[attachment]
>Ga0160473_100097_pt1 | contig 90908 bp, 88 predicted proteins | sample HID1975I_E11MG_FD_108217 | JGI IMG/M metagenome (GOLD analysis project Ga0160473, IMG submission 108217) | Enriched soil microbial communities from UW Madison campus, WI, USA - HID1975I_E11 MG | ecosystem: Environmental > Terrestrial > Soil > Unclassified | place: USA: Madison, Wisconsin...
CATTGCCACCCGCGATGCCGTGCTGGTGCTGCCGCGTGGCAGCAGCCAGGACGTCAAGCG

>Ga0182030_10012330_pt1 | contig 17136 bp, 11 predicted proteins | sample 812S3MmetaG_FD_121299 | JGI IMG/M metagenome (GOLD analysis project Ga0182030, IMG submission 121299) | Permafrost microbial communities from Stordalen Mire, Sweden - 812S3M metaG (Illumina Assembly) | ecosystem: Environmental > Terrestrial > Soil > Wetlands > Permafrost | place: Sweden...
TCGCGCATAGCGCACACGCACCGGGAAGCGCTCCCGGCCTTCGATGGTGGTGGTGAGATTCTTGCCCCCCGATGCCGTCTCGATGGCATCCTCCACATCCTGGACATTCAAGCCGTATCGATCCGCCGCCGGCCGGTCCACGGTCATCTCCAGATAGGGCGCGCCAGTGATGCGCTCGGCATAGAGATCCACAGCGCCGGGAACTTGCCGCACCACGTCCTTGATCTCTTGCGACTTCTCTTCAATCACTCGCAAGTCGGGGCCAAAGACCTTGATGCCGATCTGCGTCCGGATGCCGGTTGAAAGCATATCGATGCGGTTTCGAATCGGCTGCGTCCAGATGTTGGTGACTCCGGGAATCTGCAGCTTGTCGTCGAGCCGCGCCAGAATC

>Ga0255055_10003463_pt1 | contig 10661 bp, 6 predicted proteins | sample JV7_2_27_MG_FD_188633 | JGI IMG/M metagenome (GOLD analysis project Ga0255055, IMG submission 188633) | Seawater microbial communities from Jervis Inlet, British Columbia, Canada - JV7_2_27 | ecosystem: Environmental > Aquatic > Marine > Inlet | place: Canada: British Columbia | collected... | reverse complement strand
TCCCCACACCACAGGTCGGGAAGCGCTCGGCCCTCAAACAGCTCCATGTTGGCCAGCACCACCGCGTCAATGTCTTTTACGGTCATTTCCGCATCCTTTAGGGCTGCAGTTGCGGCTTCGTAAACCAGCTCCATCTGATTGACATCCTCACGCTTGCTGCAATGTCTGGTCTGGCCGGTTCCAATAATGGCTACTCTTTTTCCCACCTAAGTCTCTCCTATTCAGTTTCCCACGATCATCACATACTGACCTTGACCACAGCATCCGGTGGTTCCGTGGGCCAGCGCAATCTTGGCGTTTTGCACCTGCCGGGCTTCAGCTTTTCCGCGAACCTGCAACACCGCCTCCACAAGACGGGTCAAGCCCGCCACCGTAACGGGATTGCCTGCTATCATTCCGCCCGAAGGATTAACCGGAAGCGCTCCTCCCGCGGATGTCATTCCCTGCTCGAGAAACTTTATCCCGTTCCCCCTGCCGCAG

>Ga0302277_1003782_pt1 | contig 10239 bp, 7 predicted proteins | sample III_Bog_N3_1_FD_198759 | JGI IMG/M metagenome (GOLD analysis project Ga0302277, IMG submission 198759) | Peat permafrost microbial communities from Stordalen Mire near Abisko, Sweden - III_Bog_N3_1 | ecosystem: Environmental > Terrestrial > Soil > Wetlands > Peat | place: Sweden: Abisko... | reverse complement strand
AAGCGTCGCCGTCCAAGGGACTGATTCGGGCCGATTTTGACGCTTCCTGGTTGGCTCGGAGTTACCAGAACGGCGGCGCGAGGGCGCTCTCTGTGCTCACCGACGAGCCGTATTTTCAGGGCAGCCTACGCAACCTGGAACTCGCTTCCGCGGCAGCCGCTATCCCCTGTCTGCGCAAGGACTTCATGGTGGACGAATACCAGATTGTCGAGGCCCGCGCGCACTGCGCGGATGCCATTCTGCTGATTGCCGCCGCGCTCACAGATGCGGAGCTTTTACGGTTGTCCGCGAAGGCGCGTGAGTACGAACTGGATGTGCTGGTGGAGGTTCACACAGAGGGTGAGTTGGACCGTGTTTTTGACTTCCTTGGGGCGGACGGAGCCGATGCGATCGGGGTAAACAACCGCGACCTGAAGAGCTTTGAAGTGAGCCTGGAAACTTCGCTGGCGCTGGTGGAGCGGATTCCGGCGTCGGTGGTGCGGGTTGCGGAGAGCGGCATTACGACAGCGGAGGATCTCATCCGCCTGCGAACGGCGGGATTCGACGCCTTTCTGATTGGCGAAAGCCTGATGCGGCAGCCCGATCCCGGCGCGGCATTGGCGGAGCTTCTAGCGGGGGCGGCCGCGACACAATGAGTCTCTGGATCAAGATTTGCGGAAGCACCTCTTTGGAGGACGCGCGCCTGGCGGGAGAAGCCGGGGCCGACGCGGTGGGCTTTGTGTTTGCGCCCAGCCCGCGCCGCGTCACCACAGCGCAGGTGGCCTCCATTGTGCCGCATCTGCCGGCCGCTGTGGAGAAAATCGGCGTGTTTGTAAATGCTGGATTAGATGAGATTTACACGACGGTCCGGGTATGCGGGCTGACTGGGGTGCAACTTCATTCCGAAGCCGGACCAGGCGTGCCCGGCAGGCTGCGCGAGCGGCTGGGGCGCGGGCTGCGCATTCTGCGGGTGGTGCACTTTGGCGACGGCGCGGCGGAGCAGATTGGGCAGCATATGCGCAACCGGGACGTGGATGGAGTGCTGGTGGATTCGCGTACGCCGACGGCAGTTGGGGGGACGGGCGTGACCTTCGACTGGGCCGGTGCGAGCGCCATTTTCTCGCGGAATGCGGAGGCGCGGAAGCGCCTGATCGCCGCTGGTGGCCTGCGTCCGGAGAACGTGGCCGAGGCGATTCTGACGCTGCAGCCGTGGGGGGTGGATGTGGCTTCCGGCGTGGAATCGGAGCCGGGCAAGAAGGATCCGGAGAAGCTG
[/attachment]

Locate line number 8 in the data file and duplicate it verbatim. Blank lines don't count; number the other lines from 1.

AAGCGTCGCCGTCCAAGGGACTGATTCGGGCCGATTTTGACGCTTCCTGGTTGGCTCGGAGTTACCAGAACGGCGGCGCGAGGGCGCTCTCTGTGCTCACCGACGAGCCGTATTTTCAGGGCAGCCTACGCAACCTGGAACTCGCTTCCGCGGCAGCCGCTATCCCCTGTCTGCGCAAGGACTTCATGGTGGACGAATACCAGATTGTCGAGGCCCGCGCGCACTGCGCGGATGCCATTCTGCTGATTGCCGCCGCGCTCACAGATGCGGAGCTTTTACGGTTGTCCGCGAAGGCGCGTGAGTACGAACTGGATGTGCTGGTGGAGGTTCACACAGAGGGTGAGTTGGACCGTGTTTTTGACTTCCTTGGGGCGGACGGAGCCGATGCGATCGGGGTAAACAACCGCGACCTGAAGAGCTTTGAAGTGAGCCTGGAAACTTCGCTGGCGCTGGTGGAGCGGATTCCGGCGTCGGTGGTGCGGGTTGCGGAGAGCGGCATTACGACAGCGGAGGATCTCATCCGCCTGCGAACGGCGGGATTCGACGCCTTTCTGATTGGCGAAAGCCTGATGCGGCAGCCCGATCCCGGCGCGGCATTGGCGGAGCTTCTAGCGGGGGCGGCCGCGACACAATGAGTCTCTGGATCAAGATTTGCGGAAGCACCTCTTTGGAGGACGCGCGCCTGGCGGGAGAAGCCGGGGCCGACGCGGTGGGCTTTGTGTTTGCGCCCAGCCCGCGCCGCGTCACCACAGCGCAGGTGGCCTCCATTGTGCCGCATCTGCCGGCCGCTGTGGAGAAAATCGGCGTGTTTGTAAATGCTGGATTAGATGAGATTTACACGACGGTCCGGGTATGCGGGCTGACTGGGGTGCAACTTCATTCCGAAGCCGGACCAGGCGTGCCCGGCAGGCTGCGCGAGCGGCTGGGGCGCGGGCTGCGCATTCTGCGGGTGGTGCACTTTGGCGACGGCGCGGCGGAGCAGATTGGGCAGCATATGCGCAACCGGGACGTGGATGGAGTGCTGGTGGATTCGCGTACGCCGACGGCAGTTGGGGGGACGGGCGTGACCTTCGACTGGGCCGGTGCGAGCGCCATTTTCTCGCGGAATGCGGAGGCGCGGAAGCGCCTGATCGCCGCTGGTGGCCTGCGTCCGGAGAACGTGGCCGAGGCGATTCTGACGCTGCAGCCGTGGGGGGTGGATGTGGCTTCCGGCGTGGAATCGGAGCCGGGCAAGAAGGATCCGGAGAAGCTG